“If you put those spots in there, will there have to be additional screening?” Maini asked.
“We would be happy to add additional screening along this parking area if we build it,’ Solli said.
“I would think a fence or screening down below,” Maini said.
“Yeah, I think that’s a reasonable request,” Solli said.
Close to 30 people attended the hearing and those who spoke were critical of the project.
Margaret Lee, a Northbrook condo resident, expressed environmental concerns. She said pavement from the parking lot will generate enormous heat, affecting surrounding wetlands.
In this “era of green energy” she said she sees nothing in the plan to reflect that, such as installing solar panels on the hill.
Lee is also concerned about the giant windows on buildings, which could confuse birds that would fly into it. She said the two above ground basins on the site could breed mosquitos, and the septic fields would drain down, seeping into crevices below.
Rick Smith, a resident who serves on the Monroe Economic Development Commission, expressed doubts about the traffic study. He also noted that traffic would also come from Gateway Commons, which will have 57 apartments in a mixed-use development on Route 25, at the Monroe/Trumbull border.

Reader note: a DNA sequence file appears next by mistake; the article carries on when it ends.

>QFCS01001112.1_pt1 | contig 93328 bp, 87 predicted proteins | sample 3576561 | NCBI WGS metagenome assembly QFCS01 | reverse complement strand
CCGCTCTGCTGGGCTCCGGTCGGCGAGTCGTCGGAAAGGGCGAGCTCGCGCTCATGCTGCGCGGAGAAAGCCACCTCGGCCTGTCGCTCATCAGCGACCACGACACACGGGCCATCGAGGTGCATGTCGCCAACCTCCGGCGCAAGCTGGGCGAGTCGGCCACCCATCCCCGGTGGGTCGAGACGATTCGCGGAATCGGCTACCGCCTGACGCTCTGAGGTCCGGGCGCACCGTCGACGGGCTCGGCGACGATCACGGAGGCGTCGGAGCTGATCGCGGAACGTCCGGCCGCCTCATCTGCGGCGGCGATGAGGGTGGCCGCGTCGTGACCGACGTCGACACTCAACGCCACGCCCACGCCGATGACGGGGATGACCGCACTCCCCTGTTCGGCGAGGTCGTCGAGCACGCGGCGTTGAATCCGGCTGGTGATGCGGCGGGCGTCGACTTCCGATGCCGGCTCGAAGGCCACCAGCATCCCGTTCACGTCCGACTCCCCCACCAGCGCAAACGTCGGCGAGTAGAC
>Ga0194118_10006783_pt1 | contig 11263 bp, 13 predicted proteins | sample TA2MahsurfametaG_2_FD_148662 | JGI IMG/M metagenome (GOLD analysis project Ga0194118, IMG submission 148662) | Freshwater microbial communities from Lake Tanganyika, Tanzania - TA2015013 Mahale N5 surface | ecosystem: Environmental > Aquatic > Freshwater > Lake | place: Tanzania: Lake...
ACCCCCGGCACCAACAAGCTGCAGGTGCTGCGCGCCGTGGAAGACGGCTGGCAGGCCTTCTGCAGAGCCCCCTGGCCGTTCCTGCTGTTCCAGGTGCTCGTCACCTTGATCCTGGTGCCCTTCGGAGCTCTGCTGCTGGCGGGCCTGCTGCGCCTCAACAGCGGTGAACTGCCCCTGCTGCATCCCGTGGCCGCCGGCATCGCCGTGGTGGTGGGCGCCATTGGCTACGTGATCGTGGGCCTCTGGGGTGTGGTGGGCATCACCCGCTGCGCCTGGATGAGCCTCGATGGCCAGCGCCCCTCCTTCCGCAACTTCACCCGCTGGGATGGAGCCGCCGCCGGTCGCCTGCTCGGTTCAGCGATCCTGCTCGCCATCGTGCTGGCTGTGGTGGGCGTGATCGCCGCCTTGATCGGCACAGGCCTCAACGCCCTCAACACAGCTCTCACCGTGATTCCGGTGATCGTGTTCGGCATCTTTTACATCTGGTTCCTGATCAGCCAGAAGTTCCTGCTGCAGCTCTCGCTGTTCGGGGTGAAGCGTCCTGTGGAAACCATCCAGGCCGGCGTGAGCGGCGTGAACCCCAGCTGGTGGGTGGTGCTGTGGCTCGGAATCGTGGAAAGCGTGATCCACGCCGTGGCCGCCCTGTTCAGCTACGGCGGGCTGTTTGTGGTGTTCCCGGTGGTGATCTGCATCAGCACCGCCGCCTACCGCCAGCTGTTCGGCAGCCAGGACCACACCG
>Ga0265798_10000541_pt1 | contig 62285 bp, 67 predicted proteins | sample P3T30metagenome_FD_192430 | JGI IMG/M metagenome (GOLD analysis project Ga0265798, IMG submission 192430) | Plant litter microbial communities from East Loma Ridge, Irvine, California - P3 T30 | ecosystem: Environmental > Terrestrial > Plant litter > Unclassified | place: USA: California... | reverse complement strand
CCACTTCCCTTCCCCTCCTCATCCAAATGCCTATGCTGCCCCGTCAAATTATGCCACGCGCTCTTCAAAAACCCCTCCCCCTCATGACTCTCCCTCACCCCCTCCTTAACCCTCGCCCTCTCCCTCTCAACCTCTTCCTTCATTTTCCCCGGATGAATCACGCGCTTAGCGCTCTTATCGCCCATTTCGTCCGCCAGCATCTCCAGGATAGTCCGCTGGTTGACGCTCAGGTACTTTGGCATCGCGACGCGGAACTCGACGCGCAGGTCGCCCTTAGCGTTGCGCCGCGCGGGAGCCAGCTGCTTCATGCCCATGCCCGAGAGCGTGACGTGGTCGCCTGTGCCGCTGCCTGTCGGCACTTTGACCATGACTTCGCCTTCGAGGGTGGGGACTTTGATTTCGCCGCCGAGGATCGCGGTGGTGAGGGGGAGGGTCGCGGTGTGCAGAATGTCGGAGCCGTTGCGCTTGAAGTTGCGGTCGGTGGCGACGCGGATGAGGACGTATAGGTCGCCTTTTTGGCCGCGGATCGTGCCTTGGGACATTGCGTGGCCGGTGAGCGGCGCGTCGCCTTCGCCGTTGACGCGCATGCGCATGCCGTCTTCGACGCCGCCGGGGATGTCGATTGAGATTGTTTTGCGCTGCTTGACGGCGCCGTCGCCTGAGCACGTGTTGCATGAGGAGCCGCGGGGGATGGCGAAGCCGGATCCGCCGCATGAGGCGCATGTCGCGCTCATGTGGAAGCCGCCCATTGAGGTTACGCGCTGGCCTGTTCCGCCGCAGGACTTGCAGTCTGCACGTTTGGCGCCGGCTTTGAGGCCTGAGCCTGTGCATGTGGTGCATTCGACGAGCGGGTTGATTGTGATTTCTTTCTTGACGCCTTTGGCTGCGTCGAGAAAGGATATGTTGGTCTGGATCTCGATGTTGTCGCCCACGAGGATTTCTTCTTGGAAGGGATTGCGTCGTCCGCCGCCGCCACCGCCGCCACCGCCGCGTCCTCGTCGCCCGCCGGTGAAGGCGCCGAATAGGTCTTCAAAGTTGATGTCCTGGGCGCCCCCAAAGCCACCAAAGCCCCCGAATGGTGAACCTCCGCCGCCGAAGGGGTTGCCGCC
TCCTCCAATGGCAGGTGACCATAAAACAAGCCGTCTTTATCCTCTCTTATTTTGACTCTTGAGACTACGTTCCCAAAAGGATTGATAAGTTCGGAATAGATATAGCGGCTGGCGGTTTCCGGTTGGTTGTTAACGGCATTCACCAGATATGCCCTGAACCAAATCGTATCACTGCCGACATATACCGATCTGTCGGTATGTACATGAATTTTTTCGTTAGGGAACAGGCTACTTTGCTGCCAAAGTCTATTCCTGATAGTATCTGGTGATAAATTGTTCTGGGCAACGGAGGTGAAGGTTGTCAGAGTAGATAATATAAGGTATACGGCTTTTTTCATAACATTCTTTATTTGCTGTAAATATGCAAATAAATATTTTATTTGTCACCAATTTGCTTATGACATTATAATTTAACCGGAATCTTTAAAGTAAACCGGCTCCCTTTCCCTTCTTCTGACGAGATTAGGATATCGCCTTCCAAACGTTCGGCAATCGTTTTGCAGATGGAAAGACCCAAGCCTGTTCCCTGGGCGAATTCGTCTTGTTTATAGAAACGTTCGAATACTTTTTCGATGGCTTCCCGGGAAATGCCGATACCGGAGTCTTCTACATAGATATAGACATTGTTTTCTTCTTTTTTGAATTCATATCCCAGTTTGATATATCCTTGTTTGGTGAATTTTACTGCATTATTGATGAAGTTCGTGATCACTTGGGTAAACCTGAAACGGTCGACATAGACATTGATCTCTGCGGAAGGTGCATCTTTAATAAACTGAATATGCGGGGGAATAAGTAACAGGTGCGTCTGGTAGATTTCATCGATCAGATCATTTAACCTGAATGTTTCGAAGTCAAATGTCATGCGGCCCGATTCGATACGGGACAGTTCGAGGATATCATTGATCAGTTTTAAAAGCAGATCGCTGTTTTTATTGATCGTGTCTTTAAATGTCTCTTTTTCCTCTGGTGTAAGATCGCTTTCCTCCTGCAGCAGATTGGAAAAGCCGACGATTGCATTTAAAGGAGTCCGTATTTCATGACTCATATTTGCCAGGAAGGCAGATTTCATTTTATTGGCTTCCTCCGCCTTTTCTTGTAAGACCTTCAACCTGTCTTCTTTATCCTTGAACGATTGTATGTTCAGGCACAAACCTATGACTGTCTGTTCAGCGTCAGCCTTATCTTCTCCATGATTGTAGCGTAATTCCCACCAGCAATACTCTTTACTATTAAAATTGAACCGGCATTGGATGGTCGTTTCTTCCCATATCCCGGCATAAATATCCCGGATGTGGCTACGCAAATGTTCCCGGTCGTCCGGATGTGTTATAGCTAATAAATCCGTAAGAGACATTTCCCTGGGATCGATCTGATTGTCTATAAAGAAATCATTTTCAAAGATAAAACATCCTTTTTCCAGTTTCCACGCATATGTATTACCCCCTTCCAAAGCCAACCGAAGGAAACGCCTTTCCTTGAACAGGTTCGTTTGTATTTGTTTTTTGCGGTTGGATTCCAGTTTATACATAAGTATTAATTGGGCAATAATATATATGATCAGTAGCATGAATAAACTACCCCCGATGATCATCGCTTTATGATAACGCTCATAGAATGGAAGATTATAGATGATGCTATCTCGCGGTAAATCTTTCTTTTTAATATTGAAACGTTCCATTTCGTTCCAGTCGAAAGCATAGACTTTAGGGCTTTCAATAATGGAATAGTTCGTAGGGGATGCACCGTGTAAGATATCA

“I have to tell you Bruno, I’m concerned,” Smith said to Vice Chairman Bruno Maini. “I want not only growth, but smart growth.”
Maureen Wicklund, of Crescent Place, also expressed concerns about traffic and whether the landscape buffer would extend to cover her property line.
“The traffic really, really upsets me, because the average family in Monroe has three-four cars,” she said. “Main Street, it’s a nightmare, between 7 and 9 forget it. In the evening it’s frustrating.”
Wicklund also wondered if the complex would light her yard up. Maini told her the lighting plan is Dark Sky compliant.
Mary Orsillo, of Stanley Road, who is also a member of the Save Our Stepney Task Force, said she was interested to see what the DOT says about the traffic study.